Home / News / Finding an identity in para-sport: The connection between three Sask. Paralympians

Finding an identity in para-sport: The connection between three Sask. Paralympians

Erica Gavel (right) helped get both Keely Shaw (top left) and Julie Kozun (bottom left) involved in para-sport. (Photos: Canadian Paralympic Committee)

Keely Shaw and Julie Kozun come from different places and compete in different sports, but they have one thing in common – 2016 wheelchair basketball Paralympian Erica Gavel.

“Erica came up to me in the gym one day when I was working out and said she had heard my story,” said Shaw. “And that passing conversation in the gym essentially changed my life.”

Growing up in Midale, Shaw was passionate about hockey and had dreamed of competing at the Olympics. However, when she was a teenager, a fall from a horse left her with a broken blood vessel in her brain causing partial paralysis.

“When I got hurt, nobody knew how to treat me, nobody knew how to look at me,” said Shaw. “I didn’t have anybody to look for when things were tough, and I was struggling with the fact that I was a 15-year-old who is partially paralyzed.”

Shaw was forced to form a new identity and find a new passion. And she did that with the help of Gavel.

“Especially in the early days, I didn’t know anyone in para-sport and I had trouble identifying myself as a para-athlete,” said Shaw. “I didn’t even know I was classifiable for para-sport until she came to me and said here’s all the opportunities, you just need to say yes.

“When I find out someone has an impairment, the first thing I think about is ‘are they in Paralympic sport?’ and if not, are they interested in being in Paralympic sport because of all the opportunities that are out there,” said Gavel, who first heard of Shaw’s injury through her roommate at the time. “I just introduced myself and from an athlete’s perspective, asked if it was something that would be of interest to her and then from there, introduced her to (sport physiotherapist) Bruce Craven and the rest is history.”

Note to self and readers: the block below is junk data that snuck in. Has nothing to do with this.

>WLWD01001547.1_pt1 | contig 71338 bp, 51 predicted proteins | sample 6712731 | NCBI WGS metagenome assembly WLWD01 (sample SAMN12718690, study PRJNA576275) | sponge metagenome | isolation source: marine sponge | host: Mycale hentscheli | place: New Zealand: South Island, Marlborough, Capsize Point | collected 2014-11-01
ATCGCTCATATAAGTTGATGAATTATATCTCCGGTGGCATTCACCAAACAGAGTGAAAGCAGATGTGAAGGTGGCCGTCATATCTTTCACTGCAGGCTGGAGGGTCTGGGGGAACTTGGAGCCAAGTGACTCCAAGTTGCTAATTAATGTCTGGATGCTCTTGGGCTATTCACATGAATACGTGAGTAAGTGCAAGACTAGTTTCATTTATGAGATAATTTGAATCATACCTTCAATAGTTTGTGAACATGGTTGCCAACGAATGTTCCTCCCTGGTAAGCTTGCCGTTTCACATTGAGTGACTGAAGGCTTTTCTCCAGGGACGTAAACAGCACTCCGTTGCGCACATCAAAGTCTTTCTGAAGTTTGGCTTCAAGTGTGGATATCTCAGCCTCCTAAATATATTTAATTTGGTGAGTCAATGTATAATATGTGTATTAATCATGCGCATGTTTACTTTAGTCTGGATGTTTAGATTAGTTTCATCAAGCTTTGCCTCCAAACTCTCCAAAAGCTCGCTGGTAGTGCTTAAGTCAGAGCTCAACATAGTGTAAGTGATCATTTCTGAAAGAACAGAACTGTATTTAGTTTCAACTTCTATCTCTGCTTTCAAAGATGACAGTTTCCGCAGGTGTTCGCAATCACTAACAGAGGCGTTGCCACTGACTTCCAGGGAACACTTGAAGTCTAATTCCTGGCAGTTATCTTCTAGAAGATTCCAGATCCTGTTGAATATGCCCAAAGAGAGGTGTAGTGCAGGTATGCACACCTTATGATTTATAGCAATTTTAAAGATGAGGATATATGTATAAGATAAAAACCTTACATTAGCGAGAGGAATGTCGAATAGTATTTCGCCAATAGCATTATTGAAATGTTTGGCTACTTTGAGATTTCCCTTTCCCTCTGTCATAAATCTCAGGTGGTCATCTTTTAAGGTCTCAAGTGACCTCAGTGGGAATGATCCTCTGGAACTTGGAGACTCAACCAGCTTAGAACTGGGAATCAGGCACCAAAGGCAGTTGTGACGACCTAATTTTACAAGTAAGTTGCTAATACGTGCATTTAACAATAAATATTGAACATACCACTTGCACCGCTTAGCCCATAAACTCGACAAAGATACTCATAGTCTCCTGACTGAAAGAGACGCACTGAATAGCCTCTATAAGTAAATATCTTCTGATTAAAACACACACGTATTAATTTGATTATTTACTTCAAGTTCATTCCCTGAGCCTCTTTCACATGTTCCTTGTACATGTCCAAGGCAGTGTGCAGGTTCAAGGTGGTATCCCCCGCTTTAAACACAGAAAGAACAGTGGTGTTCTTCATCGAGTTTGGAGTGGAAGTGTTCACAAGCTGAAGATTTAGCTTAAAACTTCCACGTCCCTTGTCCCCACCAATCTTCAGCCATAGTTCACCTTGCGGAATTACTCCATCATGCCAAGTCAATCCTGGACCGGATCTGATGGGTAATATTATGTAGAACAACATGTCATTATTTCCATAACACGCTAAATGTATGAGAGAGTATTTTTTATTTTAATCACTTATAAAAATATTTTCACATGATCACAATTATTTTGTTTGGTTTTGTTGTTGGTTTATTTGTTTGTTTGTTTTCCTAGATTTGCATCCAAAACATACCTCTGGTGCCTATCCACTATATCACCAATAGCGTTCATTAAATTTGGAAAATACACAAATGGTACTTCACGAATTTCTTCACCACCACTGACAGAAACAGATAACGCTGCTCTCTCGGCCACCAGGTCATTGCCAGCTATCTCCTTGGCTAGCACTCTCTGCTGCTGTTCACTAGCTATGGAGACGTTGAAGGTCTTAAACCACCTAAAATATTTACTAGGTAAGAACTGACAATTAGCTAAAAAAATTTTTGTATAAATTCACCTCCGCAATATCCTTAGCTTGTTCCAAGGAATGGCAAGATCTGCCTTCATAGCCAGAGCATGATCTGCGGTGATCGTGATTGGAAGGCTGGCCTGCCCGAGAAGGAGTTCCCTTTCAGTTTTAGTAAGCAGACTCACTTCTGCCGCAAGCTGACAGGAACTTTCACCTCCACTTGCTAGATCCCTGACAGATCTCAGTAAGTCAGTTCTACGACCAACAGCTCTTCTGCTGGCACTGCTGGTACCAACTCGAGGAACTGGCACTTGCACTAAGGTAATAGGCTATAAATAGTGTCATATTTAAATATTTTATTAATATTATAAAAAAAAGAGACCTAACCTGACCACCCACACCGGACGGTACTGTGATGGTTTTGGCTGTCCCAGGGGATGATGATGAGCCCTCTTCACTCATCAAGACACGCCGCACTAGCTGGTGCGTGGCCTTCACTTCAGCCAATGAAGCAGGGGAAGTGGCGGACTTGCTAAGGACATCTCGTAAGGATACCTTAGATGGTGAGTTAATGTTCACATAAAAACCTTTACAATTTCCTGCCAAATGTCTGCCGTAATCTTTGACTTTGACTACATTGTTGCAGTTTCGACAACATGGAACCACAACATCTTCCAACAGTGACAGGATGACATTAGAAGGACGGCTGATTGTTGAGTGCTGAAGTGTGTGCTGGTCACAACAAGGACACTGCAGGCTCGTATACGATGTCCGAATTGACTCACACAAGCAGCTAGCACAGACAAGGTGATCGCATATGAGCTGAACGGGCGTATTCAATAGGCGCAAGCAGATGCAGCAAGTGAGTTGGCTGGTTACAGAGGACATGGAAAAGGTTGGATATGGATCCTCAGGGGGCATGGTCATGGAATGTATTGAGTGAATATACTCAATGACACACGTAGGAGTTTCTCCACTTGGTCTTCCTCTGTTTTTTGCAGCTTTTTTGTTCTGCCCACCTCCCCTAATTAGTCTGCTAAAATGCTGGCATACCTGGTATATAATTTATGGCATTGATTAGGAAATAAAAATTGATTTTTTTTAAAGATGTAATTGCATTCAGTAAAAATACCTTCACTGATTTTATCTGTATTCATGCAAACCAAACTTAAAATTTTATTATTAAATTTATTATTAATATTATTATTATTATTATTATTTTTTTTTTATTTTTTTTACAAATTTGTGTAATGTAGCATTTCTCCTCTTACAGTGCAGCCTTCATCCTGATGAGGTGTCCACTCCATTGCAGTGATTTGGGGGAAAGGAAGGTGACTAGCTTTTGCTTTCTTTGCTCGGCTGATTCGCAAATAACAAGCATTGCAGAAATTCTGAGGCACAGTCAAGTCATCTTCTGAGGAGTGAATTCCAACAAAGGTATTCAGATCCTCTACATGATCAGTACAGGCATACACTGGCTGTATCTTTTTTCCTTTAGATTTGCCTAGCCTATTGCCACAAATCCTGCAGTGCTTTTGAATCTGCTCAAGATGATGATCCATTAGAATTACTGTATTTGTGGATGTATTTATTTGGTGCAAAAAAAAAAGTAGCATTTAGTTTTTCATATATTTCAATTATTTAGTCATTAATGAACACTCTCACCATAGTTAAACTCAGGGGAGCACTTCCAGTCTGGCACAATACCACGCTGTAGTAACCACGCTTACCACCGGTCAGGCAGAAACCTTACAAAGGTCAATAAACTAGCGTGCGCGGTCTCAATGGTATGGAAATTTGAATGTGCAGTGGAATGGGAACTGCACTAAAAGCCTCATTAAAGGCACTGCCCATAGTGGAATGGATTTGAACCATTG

Since that conversation in the gym, Shaw has ascended to be one of the top para-cyclists in the world. The 28-year-old has won a world championship silver medal, two world championship bronze medals and a Paralympic bronze medal from the 2020 Tokyo Games.

“I am just so proud (of her),” said Gavel. “I know how hard it is to get there.”

Gavel’s connection to Kozun is quite similar. After losing her left leg below the knee in a lawnmower accident, Kozun’s dreams of playing elite volleyball faded – at least she initially thought. However, as it turns out, Gavel heard of Kozun’s accident through her extended family in Melfort, who is close friends with Kozun. And from there, a connection was made.

“Following the accident, my aunt reached out to me and wanted my perspective on things,” said Gavel. “I explained to her that there is a lot of opportunities from a sport perspective now.”

So, Gavel met with Kozun and brought her silver medal from the 2015 Para Pan American Games with her, to symbolize how many opportunities there are in para-sport for someone who is motivated to stay involved at a high level. After the initial conversation, Gavel connected Kozun with the head coach of the national sitting volleyball team and shortly after, Kozun was flown out to Edmonton for a camp. And from there, she made a good impression on the team and at 16, she became youngest member of the national roster.

“I’m very thankful… I didn’t have to go out and try to find it,” said Kozun.

Kozun has since represented Canada at the 2020 Tokyo Paralympics and more recently helped Canada to a silver medal finish at the world championships. Now, Kozun and the team have their sights set on the 2024 Paris Paralympics, trying to improve on the fourth-place finish from 2020.